Psalms: Stuff from my Bible Lit Class

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Psalms: Stuff from my Bible Lit Class

Post  Chasmira1060 on Thu Oct 01, 2009 5:48 pm

PSALMS 23 and 24 from a Christian's Perspective
PSALM 23 FROM A CHRISTIAN’S PERSPECTIVE
If Psalm 22 correlates with the story of the Crucifixion, Psalm 23 makes me think of the aftermath, after Christ has ascended and the Holy Spirit has descended, and after people start to declare themselves ‘Christians.’
The first verses speak of the Lord leading like a Shepherd. This makes me think of how, in the New Testament, the Holy Spirit entered all believers for the purpose of guiding their lives since God would no longer physically appear to men. Verse three says He “restoreth the soul;” the Holy Spirit is supposed to be able to restore and heal the soul and give a person confidence. In verse four, the protective nature of God is shown, and the rod and staff not only guide, but could also be used to reprimand. This makes me think how God recommends us, and also, in the New Testament, is said to help people know when they’re doing wrong. help them correct it. Verse five states how God’s blessings are overflowing; even in the midst of enemies He is there, while verse six states that the Psalmist will dwell in the house of the Lord forever, believed by Christians also.
PSALM 24 FROM A CHRISTIAN’S PERSPECTIVE
This Psalm sort of makes me think of Christians going to Heaven when they die, and also the Second Coming of Christ. After declaring that all Creation is God’s, the Psalmist states that those who shall see God are those with “clean hands and a pure heart.” These people shall receive blessing and righteousness; in the New Testament, having righteousness is often linked with salvation. Finally, the Psalm speaks of the King of Glory, mighty in battle, the King of Hosts entering what we assume to be the gates of Heaven, which makes me think of Christ’s triumphal reign after the Second Coming.


PSALM 23 From a Christian's Perspective
PSALM 22 FROM A CHRISTIAN’S PERSPECTIVE
One of the things we discussed in class was how most Christians correlate Psalm 22 with the story of the crucifixion; as a Christian, I decided to delve into this and see what correlations I could find, not only for Psalm 22, but also for Psalms 23 and 24, as shall be reflected in my subsequent postings.
The very first words of the Psalmist, “My God, My God, why hast Thou forsaken Me?” are those quoted by Christ on the cross. He says he cries out to God, but God does not answer; in the same sense, God had forsaken Christ because He bore the sins of the whole world, and God cannot look upon sin; this is further emphasized in verse six, when the Psalmist says he is a worm; he is lowly and despised and does not deserve God’s help; in the same sense, Christ was lowly and despised by men, and also unworthy of God’s presence as He bore all men’s sins. Verse eight challenges the Psalmist, mocking him and asking that if he trusts God so much, why doesn’t God save him? The same words were spoken to Christ as He hung on the cross. In verse 10, the Psalmist says of God that “Thou art my God from my mother’s belly.” For the Psalmist, this probably means that he was God’s because he is an Israelite, but in comparison to Christ, it could be referring to how Christ was always God’s, always with God, always His servant even before He was born to Mary. Verse fourteen says the Psalmist is “Poured out like water, and all my bones are out of joint.” The water could refer to the body losing water and blood, while the bones being out of joint refers to how your body is stretched when crucified. Verse sixteen mentions the piercing of hands and feet, while verse seventeen, “I may tell all my bones,” is correlated with how Christ’s bones were not broken. The last verses speak of the Psalmist praising God and saying how “all the ends of the world shall remember and turn unto the Lord,” and that “they shall come, and declare his righteousness unto a people that shall be born, that He hath done this,” which makes me think of the great commission, almost like a prophecy of the disciples and how they will go out into all the world and tell the world about Christ and what He did for mankind on the cross.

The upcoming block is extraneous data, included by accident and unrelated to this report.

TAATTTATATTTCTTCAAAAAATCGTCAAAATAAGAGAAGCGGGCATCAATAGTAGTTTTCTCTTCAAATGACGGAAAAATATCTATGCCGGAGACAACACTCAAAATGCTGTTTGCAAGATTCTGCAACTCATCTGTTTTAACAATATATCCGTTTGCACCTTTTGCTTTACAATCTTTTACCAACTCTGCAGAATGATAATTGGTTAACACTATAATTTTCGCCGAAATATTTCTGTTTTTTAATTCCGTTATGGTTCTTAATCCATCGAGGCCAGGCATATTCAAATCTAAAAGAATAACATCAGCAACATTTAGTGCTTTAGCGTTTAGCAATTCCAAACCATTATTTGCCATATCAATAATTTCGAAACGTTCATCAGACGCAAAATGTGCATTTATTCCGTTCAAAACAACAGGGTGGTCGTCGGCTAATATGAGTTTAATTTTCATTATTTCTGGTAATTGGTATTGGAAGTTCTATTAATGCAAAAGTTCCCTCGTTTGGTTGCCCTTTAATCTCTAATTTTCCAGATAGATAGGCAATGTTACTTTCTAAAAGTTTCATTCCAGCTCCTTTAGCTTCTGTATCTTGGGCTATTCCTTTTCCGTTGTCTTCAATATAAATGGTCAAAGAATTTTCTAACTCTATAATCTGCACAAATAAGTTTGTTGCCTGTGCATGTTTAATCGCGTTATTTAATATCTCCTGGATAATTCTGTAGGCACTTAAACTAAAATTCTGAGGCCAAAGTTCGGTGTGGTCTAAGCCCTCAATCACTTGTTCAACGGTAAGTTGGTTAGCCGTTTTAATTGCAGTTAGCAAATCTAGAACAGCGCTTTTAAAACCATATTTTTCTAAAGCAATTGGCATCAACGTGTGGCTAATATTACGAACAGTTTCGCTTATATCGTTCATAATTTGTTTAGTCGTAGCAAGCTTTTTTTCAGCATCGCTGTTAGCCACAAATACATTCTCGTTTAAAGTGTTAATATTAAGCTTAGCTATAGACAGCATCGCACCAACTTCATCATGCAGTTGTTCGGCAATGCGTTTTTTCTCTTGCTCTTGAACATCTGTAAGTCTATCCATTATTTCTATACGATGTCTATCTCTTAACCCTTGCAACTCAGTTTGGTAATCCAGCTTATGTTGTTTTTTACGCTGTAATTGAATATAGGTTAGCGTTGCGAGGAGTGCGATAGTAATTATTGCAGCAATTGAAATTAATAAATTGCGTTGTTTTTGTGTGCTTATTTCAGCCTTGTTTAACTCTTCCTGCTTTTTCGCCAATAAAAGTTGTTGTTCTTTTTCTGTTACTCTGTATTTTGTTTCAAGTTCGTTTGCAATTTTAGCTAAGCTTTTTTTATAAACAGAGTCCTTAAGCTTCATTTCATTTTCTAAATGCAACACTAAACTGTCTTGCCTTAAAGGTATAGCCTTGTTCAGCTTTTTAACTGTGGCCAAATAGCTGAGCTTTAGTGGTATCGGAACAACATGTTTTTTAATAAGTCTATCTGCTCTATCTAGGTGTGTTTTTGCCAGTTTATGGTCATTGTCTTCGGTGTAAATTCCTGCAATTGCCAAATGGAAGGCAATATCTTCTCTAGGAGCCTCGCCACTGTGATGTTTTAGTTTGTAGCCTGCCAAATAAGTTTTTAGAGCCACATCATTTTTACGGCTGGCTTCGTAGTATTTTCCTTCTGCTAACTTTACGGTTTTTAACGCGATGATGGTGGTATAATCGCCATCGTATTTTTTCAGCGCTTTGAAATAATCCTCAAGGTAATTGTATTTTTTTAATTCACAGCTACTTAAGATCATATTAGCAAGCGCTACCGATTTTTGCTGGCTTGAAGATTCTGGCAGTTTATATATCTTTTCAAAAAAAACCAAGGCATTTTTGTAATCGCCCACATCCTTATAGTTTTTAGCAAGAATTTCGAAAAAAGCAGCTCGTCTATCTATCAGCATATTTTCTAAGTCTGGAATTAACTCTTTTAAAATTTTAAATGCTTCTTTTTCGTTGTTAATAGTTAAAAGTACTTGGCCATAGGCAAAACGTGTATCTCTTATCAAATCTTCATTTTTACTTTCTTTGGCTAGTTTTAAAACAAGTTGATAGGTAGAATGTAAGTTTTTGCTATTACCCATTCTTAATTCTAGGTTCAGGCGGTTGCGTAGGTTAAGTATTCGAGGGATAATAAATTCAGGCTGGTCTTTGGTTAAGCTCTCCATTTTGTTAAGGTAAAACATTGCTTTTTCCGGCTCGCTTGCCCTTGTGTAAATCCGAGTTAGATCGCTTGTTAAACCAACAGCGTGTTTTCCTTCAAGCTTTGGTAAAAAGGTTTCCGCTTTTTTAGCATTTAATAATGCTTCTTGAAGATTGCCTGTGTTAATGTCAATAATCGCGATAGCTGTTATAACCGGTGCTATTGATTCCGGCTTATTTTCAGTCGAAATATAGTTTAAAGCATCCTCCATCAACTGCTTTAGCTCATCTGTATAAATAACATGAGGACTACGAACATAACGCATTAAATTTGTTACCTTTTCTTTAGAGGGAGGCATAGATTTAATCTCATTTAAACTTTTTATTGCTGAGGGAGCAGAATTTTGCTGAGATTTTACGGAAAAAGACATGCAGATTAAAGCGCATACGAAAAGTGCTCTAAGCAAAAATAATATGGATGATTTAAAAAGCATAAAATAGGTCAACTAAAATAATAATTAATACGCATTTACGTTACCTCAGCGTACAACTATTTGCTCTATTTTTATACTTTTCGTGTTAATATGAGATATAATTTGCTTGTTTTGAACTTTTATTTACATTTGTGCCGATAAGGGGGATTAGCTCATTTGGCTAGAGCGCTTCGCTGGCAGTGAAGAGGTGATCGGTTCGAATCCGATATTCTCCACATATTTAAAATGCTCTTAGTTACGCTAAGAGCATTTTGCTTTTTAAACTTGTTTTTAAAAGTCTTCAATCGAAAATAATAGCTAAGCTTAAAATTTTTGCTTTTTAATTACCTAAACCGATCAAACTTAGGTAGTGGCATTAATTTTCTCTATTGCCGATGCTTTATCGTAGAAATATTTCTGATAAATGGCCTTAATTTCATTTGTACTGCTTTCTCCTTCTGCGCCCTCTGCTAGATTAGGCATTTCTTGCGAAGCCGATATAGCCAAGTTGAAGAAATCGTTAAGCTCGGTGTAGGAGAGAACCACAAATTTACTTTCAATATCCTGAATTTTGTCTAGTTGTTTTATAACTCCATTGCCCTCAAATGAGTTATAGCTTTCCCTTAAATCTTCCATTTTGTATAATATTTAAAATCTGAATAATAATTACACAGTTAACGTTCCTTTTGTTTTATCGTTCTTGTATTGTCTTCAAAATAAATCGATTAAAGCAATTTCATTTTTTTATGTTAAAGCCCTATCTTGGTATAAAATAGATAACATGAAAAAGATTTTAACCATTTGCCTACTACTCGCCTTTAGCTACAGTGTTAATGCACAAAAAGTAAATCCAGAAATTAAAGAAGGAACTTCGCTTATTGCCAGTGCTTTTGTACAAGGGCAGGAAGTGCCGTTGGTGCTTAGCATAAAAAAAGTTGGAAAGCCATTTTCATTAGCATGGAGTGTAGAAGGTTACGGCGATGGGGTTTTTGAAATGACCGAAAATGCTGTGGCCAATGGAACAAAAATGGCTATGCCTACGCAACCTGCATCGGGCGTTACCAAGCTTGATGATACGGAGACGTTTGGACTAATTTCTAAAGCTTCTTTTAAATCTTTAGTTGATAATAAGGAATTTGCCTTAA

Whether coincidence or no, this whole Psalm can be viewed as a very direct correlation to the story of the crucifixion. Based one what we learned yesterday, however, one might be seeing these patterns because they believe in them so very much; these patterns might not really be there, but mere coincidences, though I believe this too is open to interpretation.
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